Blog Archives

A Top of the Line Predator

Kwen Griffeth Author Interview

Kwen Griffeth Author Interview

Shadow of the Moon follows Special Agent Trakes and Detective Meeker who are sent to a shocking crime scene where a faceless man sparks the beginning of a thrilling investigation. What interested you the most about writing this novel?

This is, at its core, a werewolf story and we all know the werewolf can be extremely violent. I started the story with the vicious crime to establish that part of the werewolf character. A few years ago, I read a novel and I was really disappointed by how the werewolves were described. The story bothered me and I kept thinking, “I can write a better story than that.” Shadow of the Moon is the result of that process and I hope I accomplished what I set out to do. I wanted to tell a story that held true to the idea of the werewolf being a top of the line predator, but I also wanted the wolf to be caring for the family and have a deeper character than is usually portrayed.

This story provides a lot of really great lore and information about werewolves. What kind of research did you do for this book?

Thank heavens for the internet. I did several searches in an effort to build as complete a history for the animal as I could. I wanted the reader to have a little fun and wonder if they just might be out there.

The story takes place in New York. Why choose this place and time for the setting of the story?

Special Agent Trakes is a throwback to the “G-men” of the 30’s and 40’s. She cares nothing about political ramifications and only focuses on getting the “bad guy.” I wanted her to be placed in a situation where she was handicapped and had to develop other strengths. I also wanted the contrast between the city and the country, where the Lloyds live. I wanted Trakes, who is tough and sure of herself to be off-balance.

What is the next story that you are working on and when will it be available?

“Shadow” will be a trilogy at minimum and book two, “Reflection of the Moon,” is planned to be out early next spring.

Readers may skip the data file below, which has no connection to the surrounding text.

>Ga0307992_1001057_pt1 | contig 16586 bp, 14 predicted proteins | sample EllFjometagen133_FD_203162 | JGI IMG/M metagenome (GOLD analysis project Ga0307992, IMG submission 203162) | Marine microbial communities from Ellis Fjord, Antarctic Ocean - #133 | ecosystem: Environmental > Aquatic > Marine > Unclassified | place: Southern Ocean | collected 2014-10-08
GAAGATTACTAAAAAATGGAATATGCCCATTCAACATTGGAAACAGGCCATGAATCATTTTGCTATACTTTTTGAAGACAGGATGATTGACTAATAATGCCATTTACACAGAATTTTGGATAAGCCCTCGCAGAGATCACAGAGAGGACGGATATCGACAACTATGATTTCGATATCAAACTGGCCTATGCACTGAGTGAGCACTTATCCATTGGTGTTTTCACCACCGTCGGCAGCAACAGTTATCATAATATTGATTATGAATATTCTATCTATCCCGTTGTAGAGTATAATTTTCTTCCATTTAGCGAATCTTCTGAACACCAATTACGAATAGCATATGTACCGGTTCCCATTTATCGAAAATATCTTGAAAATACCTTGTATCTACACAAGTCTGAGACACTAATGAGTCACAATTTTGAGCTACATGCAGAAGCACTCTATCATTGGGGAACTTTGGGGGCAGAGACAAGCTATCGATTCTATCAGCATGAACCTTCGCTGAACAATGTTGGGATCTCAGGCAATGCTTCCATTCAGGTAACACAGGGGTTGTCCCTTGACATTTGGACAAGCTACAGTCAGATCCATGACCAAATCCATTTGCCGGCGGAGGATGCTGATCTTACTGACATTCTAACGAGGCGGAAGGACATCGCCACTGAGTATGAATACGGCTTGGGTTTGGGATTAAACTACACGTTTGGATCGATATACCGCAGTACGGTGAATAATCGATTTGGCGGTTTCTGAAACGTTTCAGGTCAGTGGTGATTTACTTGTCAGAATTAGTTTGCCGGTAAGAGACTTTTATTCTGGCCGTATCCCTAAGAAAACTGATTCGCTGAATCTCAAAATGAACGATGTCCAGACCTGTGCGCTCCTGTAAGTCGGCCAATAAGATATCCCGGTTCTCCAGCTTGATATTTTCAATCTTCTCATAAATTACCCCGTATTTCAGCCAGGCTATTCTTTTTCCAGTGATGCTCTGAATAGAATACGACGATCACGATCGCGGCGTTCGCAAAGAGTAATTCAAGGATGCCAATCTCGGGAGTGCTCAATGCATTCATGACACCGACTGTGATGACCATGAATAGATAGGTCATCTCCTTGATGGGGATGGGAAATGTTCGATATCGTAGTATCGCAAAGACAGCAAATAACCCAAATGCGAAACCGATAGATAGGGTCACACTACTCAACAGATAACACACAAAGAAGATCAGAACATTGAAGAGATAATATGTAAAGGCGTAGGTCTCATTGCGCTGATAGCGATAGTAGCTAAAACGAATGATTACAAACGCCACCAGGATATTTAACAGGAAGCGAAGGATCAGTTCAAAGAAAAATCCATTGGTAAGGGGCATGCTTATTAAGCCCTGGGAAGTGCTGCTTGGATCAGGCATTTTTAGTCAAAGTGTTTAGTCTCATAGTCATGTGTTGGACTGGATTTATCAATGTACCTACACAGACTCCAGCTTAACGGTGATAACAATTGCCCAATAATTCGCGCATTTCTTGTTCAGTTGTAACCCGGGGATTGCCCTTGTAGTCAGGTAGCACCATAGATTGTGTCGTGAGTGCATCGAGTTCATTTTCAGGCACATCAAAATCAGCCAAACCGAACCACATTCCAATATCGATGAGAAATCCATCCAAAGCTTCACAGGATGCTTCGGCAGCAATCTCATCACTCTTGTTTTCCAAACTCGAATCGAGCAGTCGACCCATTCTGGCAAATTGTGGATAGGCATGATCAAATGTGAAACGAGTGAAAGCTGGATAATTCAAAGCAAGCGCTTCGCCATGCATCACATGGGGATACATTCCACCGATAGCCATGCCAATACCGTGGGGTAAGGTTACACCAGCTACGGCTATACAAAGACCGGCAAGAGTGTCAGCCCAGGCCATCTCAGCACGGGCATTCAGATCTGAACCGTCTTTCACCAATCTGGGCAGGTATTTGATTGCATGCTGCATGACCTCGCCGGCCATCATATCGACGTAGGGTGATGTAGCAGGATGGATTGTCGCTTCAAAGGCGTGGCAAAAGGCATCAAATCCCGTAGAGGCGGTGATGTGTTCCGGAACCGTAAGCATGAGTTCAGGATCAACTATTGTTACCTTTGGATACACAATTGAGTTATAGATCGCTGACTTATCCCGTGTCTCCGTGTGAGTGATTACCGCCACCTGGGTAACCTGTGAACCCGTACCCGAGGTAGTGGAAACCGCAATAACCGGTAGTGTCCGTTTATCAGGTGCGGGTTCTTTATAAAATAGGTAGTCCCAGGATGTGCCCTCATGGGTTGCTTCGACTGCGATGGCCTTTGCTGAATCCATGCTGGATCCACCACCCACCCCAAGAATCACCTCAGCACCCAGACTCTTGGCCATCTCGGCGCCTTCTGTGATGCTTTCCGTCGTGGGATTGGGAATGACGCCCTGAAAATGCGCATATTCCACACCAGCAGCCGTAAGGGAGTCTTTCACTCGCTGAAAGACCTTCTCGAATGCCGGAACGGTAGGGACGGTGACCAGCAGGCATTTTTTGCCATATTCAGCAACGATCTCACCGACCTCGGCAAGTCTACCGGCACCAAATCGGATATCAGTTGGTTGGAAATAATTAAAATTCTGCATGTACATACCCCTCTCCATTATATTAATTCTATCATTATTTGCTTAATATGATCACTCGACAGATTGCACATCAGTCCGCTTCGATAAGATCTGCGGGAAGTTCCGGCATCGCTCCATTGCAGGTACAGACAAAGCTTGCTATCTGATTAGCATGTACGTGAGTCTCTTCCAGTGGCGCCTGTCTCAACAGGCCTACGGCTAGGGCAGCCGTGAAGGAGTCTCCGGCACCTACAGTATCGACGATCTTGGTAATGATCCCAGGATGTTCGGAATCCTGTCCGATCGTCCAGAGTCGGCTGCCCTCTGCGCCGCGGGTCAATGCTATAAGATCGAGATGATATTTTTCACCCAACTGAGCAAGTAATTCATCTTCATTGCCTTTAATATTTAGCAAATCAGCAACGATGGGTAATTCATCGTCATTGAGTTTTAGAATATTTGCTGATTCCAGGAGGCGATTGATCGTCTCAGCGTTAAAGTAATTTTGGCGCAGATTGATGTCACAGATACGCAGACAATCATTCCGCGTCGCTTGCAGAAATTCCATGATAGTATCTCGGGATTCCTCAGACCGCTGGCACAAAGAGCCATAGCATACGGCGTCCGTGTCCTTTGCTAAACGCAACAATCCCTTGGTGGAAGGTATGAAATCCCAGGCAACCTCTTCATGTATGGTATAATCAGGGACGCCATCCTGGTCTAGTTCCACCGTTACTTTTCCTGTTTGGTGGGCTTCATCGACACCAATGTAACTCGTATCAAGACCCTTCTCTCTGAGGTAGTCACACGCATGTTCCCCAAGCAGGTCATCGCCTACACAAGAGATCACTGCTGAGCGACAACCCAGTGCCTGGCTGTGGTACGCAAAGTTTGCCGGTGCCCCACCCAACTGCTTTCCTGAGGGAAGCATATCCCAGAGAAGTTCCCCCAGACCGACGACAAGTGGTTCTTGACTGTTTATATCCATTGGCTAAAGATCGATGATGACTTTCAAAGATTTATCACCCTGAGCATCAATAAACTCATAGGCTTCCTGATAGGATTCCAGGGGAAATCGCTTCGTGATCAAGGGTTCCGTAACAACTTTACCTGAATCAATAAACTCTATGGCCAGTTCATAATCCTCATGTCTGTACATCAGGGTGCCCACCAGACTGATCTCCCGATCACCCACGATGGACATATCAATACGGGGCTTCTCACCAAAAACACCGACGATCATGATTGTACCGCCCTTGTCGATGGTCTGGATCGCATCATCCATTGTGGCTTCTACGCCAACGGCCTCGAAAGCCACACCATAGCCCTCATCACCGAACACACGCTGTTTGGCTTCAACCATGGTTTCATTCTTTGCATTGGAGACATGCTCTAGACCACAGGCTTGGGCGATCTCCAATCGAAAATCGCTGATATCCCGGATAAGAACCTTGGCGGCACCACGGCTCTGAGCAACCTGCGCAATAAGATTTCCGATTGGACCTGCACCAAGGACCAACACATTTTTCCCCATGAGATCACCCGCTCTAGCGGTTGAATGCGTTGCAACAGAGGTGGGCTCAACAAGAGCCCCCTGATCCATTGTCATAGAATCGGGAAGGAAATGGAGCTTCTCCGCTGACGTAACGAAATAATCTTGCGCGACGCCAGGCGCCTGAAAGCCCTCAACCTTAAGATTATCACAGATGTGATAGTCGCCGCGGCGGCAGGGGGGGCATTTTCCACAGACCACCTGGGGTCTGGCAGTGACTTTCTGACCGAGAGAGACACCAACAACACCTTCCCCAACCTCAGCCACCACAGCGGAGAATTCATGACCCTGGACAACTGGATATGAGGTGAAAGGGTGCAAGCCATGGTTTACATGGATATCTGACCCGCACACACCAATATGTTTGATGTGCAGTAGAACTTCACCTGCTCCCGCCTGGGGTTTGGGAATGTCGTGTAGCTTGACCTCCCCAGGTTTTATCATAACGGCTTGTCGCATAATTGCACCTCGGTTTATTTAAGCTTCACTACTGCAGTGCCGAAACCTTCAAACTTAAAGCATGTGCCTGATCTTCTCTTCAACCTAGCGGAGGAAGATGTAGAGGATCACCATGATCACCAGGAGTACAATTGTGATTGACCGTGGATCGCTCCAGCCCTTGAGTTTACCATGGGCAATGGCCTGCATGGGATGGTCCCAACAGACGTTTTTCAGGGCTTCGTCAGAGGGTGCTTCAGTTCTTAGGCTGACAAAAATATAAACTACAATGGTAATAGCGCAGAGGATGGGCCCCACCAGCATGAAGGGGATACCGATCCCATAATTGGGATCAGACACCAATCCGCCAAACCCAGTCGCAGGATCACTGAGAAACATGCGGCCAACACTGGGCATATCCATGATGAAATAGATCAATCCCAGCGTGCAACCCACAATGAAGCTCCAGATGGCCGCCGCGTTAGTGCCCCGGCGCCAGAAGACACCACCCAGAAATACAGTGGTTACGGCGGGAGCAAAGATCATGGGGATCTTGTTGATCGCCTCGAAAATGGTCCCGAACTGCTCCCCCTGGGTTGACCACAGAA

Author Links: GoodReads Website | Twitter

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A Chronicle of Rebirth

J.M. Fletcher Author Interview

J.M. Fletcher Author Interview

A Chronicle of Rebirth: The Magus is a genre-crossing novel with elements of a romance, fantasy, and suspense as well. Did you start writing with this in mind, or did this happen organically as you were writing?

The Fantasy genre crossing with the romance genre was deliberate. I had always felt as though there could be more books with those two genres mixing. As for the suspense aspect, it was entirely organic. Originally, the project was started by me and then my husband and co-author James joined me. We had never thought of our writing as suspense, but we are happy that we achieved that with our story.

Nelina and the Magus are both interesting and well developed characters. What was your inspiration for their characters and their relationship?

The characters were developed slowly over the years. My Husband developed the character Ru’ark while playing Dungeons & Dragons and kept the character through his years of gaming. Nelina developed as a mix of several of the characters I have played over the years. Their relationship is in part a reflection of the relationship my Husband and I have together. We always love each other and have one another’s back. However, unfortunately neither of us have any magical smoke ability. One other correlation to Nelina and Ru’ark is how fast they fell in love. My husband and I met because I read his poetry online. After talking on the phone, he hopped on a Greyhound bus a few days later and travelled from Maine to Illinois to meet me. The moment he stepped off the bus, he swept me off my feet and kissed me before even saying hello. Well, last August 4th 2017 was our 11 year wedding anniversary, so 12 years in total we’ve been together.

What was the writing process like for the two of you working as a team? How do you toss around ideas and decide on what goes in the story?